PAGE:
Winston Churchill said: ‘never let a good crisis go to waste.’
Recently, on a Thursday night, my friend Jennifer’s husband of 10 years, Martin, came home from an overseas business trip. Jen and their young son, Shane, were overjoyed to see him. Martin is a young-looking, handsome 50 year old, in relatively good health. He’s a devoted and loving husband and father, going above and beyond to care for his family. He’s in senior leadership in a stressful corporate role.
The next morning, Martin woke up with terrible stomach pains. It was so bad he could barely stand up. Going to work was out of the question. He asked Jen to take him to the hospital. Alarmed, Jen put him in the car and sped off, breaking red lights to get him to a private hospital.
The doctor’s report was dire. He had a swollen gall bladder that was at the risk of dying and becoming gangrenous or bursting and becoming septic. He had kidney stones and his prostate was enlarged. He was whisked to emergency surgery. When the doctors opened him up, they realised it was worse than they thought. Gangrenous cells had already started moving into his internal organs. They had to scrape some off his chest walls.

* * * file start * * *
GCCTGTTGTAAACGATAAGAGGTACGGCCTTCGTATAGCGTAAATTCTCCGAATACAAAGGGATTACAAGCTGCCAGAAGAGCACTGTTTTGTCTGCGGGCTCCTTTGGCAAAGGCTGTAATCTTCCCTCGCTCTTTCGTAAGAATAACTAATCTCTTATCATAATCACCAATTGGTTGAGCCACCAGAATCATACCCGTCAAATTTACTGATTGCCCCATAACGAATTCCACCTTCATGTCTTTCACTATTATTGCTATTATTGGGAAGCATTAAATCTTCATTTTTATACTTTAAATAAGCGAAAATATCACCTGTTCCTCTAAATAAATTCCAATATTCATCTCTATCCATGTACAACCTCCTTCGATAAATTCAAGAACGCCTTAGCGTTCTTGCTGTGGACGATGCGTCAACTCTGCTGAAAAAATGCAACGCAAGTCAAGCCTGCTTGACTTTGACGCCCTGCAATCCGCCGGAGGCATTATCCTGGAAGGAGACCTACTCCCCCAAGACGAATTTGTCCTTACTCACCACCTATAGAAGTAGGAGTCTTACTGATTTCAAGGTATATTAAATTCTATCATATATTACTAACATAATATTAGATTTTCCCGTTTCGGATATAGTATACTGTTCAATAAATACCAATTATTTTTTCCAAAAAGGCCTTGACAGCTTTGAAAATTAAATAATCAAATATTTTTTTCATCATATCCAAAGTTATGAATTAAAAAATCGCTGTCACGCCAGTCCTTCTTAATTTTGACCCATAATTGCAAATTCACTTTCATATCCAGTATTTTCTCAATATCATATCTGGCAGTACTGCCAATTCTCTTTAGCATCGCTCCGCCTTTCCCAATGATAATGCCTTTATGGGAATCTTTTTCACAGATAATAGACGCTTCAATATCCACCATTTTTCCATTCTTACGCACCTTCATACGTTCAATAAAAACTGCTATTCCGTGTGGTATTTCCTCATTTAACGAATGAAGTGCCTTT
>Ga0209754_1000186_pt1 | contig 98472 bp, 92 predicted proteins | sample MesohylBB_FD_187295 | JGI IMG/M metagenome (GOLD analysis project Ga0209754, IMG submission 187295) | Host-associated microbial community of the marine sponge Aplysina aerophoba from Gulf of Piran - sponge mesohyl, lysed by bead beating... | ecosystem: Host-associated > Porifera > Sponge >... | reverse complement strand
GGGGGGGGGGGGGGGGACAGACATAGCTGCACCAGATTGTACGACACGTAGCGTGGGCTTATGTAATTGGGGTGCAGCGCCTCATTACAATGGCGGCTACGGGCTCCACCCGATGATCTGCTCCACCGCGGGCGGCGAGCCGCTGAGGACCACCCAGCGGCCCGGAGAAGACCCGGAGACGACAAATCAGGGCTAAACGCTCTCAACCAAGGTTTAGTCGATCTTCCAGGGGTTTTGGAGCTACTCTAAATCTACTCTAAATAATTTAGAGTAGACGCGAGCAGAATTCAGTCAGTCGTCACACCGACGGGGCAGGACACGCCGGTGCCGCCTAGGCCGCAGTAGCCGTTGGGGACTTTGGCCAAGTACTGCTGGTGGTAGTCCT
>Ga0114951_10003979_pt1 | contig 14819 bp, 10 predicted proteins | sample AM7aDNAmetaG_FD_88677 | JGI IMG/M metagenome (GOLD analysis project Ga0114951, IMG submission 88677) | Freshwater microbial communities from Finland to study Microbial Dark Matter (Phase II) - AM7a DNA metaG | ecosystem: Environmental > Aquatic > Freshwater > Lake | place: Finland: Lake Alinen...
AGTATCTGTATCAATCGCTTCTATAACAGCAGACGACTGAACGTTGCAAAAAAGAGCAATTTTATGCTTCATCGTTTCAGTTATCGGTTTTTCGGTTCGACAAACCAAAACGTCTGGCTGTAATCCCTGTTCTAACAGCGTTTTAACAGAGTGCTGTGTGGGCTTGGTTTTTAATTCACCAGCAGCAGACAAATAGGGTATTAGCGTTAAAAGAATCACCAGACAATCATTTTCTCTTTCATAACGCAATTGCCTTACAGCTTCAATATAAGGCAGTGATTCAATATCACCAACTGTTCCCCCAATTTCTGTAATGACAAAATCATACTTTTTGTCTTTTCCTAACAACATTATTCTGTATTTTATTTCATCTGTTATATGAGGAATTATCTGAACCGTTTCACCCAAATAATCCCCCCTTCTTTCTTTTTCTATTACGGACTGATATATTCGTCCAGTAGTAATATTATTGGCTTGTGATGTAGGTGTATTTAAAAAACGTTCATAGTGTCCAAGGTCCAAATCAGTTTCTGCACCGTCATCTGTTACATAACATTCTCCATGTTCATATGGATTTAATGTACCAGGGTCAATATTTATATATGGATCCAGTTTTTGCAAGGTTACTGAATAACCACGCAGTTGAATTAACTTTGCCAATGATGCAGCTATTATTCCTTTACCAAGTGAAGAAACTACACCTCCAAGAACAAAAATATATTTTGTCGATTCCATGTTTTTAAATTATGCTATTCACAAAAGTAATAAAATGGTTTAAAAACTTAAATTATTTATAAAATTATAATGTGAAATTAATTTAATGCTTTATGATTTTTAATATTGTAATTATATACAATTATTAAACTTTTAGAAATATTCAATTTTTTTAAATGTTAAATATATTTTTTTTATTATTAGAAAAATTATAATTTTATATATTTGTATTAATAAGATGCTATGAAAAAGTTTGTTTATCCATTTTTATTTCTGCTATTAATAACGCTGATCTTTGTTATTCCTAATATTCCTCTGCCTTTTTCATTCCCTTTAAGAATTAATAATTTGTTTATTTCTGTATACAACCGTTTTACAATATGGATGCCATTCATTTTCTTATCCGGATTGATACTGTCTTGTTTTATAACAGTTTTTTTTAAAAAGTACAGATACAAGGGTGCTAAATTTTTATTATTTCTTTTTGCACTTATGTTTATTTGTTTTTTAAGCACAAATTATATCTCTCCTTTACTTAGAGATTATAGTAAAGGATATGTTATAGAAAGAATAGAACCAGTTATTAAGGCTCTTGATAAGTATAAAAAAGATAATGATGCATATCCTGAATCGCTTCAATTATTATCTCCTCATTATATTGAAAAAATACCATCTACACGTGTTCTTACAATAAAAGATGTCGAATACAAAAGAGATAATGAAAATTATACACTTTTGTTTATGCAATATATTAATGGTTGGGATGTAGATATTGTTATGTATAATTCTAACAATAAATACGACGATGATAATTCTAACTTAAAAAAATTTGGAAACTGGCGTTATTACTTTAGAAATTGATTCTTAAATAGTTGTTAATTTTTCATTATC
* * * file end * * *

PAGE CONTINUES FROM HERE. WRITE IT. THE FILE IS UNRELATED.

Post-surgery, he’s been doing better, although his white blood cell count isn’t yet where it should be. Doctors won’t release him from the hospital until this improves. He’s on antibiotics and will need physiotherapy. Jen is a devoted believer and has been by his side every step of the way. She epitomizes the power of a dedicated and praying wife.
I was thinking about the lessons that could be gleaned from that experience. They are both practical and spiritual:
1. Life can change in an instant
One minute, Jen and Martin were living a trouble-free life, and in the next, Martin’s life was in jeopardy.
When we are experiencing good times, we don’t often think that we may be a few moments away from a tragedy. Instead of this being a scary thought, we can use that realization to cause us to lean into God more, knowing that our life is in His Hands. This should change how we live.